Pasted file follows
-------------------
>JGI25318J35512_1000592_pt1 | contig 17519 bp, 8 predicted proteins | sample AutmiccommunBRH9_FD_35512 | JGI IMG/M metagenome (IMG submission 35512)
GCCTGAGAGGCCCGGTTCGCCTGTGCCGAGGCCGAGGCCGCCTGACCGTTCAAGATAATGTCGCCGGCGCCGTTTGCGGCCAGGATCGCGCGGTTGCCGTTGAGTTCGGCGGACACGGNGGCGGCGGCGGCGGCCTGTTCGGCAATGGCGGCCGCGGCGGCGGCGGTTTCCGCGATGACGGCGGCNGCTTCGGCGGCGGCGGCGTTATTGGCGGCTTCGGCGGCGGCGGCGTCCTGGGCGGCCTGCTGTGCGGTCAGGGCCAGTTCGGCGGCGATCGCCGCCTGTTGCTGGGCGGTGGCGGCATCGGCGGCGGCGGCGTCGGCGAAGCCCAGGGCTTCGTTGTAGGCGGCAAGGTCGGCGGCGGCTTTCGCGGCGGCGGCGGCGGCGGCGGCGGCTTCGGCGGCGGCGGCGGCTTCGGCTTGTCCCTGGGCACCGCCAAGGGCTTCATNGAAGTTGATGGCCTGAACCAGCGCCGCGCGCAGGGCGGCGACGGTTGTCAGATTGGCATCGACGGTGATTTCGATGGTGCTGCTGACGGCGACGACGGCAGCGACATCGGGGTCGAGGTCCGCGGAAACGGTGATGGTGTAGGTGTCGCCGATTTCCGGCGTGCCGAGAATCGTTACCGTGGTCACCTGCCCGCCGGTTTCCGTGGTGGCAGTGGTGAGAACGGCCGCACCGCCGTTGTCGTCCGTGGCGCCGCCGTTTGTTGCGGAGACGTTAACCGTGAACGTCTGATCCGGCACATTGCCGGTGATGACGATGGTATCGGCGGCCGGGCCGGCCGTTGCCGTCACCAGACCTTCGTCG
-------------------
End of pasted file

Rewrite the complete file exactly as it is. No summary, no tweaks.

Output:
>JGI25318J35512_1000592_pt1 | contig 17519 bp, 8 predicted proteins | sample AutmiccommunBRH9_FD_35512 | JGI IMG/M metagenome (IMG submission 35512)
GCCTGAGAGGCCCGGTTCGCCTGTGCCGAGGCCGAGGCCGCCTGACCGTTCAAGATAATGTCGCCGGCGCCGTTTGCGGCCAGGATCGCGCGGTTGCCGTTGAGTTCGGCGGACACGGNGGCGGCGGCGGCGGCCTGTTCGGCAATGGCGGCCGCGGCGGCGGCGGTTTCCGCGATGACGGCGGCNGCTTCGGCGGCGGCGGCGTTATTGGCGGCTTCGGCGGCGGCGGCGTCCTGGGCGGCCTGCTGTGCGGTCAGGGCCAGTTCGGCGGCGATCGCCGCCTGTTGCTGGGCGGTGGCGGCATCGGCGGCGGCGGCGTCGGCGAAGCCCAGGGCTTCGTTGTAGGCGGCAAGGTCGGCGGCGGCTTTCGCGGCGGCGGCGGCGGCGGCGGCGGCTTCGGCGGCGGCGGCGGCTTCGGCTTGTCCCTGGGCACCGCCAAGGGCTTCATNGAAGTTGATGGCCTGAACCAGCGCCGCGCGCAGGGCGGCGACGGTTGTCAGATTGGCATCGACGGTGATTTCGATGGTGCTGCTGACGGCGACGACGGCAGCGACATCGGGGTCGAGGTCCGCGGAAACGGTGATGGTGTAGGTGTCGCCGATTTCCGGCGTGCCGAGAATCGTTACCGTGGTCACCTGCCCGCCGGTTTCCGTGGTGGCAGTGGTGAGAACGGCCGCACCGCCGTTGTCGTCCGTGGCGCCGCCGTTTGTTGCGGAGACGTTAACCGTGAACGTCTGATCCGGCACATTGCCGGTGATGACGATGGTATCGGCGGCCGGGCCGGCCGTTGCCGTCACCAGACCTTCGTCG